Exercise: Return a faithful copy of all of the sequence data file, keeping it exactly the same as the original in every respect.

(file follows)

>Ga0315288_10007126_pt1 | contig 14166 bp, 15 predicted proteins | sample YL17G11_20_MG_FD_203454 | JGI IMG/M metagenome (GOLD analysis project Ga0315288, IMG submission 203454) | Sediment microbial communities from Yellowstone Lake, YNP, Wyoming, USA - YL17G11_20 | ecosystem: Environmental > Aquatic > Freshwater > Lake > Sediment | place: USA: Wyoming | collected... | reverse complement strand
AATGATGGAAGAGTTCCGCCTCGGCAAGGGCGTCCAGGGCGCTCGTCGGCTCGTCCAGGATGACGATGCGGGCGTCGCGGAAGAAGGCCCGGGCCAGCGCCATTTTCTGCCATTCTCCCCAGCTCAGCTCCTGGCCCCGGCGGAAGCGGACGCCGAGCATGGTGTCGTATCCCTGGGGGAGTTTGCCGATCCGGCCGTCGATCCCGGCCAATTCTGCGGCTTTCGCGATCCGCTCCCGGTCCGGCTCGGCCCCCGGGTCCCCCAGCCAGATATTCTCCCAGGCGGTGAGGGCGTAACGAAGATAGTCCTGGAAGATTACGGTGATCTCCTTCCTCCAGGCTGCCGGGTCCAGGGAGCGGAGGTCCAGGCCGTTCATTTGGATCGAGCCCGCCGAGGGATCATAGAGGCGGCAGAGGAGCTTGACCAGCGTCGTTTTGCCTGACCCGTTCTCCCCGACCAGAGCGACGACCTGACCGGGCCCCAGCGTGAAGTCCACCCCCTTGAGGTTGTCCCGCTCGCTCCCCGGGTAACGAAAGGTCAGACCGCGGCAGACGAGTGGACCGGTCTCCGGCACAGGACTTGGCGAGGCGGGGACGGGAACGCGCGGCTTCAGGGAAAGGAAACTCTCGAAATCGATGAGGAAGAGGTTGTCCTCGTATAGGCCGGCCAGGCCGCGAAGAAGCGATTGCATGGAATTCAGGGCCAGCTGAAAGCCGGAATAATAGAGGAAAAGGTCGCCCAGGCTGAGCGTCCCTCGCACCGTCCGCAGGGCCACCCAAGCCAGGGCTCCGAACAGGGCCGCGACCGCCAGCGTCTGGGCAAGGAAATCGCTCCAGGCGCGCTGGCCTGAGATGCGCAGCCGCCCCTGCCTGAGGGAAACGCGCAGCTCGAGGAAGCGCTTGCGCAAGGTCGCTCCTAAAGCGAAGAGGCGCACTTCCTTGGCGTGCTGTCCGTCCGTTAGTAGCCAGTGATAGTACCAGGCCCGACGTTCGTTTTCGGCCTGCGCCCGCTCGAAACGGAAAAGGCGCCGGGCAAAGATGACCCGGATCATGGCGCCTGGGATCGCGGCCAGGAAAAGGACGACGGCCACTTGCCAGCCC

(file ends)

>Ga0315288_10007126_pt1 | contig 14166 bp, 15 predicted proteins | sample YL17G11_20_MG_FD_203454 | JGI IMG/M metagenome (GOLD analysis project Ga0315288, IMG submission 203454) | Sediment microbial communities from Yellowstone Lake, YNP, Wyoming, USA - YL17G11_20 | ecosystem: Environmental > Aquatic > Freshwater > Lake > Sediment | place: USA: Wyoming | collected... | reverse complement strand
AATGATGGAAGAGTTCCGCCTCGGCAAGGGCGTCCAGGGCGCTCGTCGGCTCGTCCAGGATGACGATGCGGGCGTCGCGGAAGAAGGCCCGGGCCAGCGCCATTTTCTGCCATTCTCCCCAGCTCAGCTCCTGGCCCCGGCGGAAGCGGACGCCGAGCATGGTGTCGTATCCCTGGGGGAGTTTGCCGATCCGGCCGTCGATCCCGGCCAATTCTGCGGCTTTCGCGATCCGCTCCCGGTCCGGCTCGGCCCCCGGGTCCCCCAGCCAGATATTCTCCCAGGCGGTGAGGGCGTAACGAAGATAGTCCTGGAAGATTACGGTGATCTCCTTCCTCCAGGCTGCCGGGTCCAGGGAGCGGAGGTCCAGGCCGTTCATTTGGATCGAGCCCGCCGAGGGATCATAGAGGCGGCAGAGGAGCTTGACCAGCGTCGTTTTGCCTGACCCGTTCTCCCCGACCAGAGCGACGACCTGACCGGGCCCCAGCGTGAAGTCCACCCCCTTGAGGTTGTCCCGCTCGCTCCCCGGGTAACGAAAGGTCAGACCGCGGCAGACGAGTGGACCGGTCTCCGGCACAGGACTTGGCGAGGCGGGGACGGGAACGCGCGGCTTCAGGGAAAGGAAACTCTCGAAATCGATGAGGAAGAGGTTGTCCTCGTATAGGCCGGCCAGGCCGCGAAGAAGCGATTGCATGGAATTCAGGGCCAGCTGAAAGCCGGAATAATAGAGGAAAAGGTCGCCCAGGCTGAGCGTCCCTCGCACCGTCCGCAGGGCCACCCAAGCCAGGGCTCCGAACAGGGCCGCGACCGCCAGCGTCTGGGCAAGGAAATCGCTCCAGGCGCGCTGGCCTGAGATGCGCAGCCGCCCCTGCCTGAGGGAAACGCGCAGCTCGAGGAAGCGCTTGCGCAAGGTCGCTCCTAAAGCGAAGAGGCGCACTTCCTTGGCGTGCTGTCCGTCCGTTAGTAGCCAGTGATAGTACCAGGCCCGACGTTCGTTTTCGGCCTGCGCCCGCTCGAAACGGAAAAGGCGCCGGGCAAAGATGACCCGGATCATGGCGCCTGGGATCGCGGCCAGGAAAAGGACGACGGCCACTTGCCAGCCC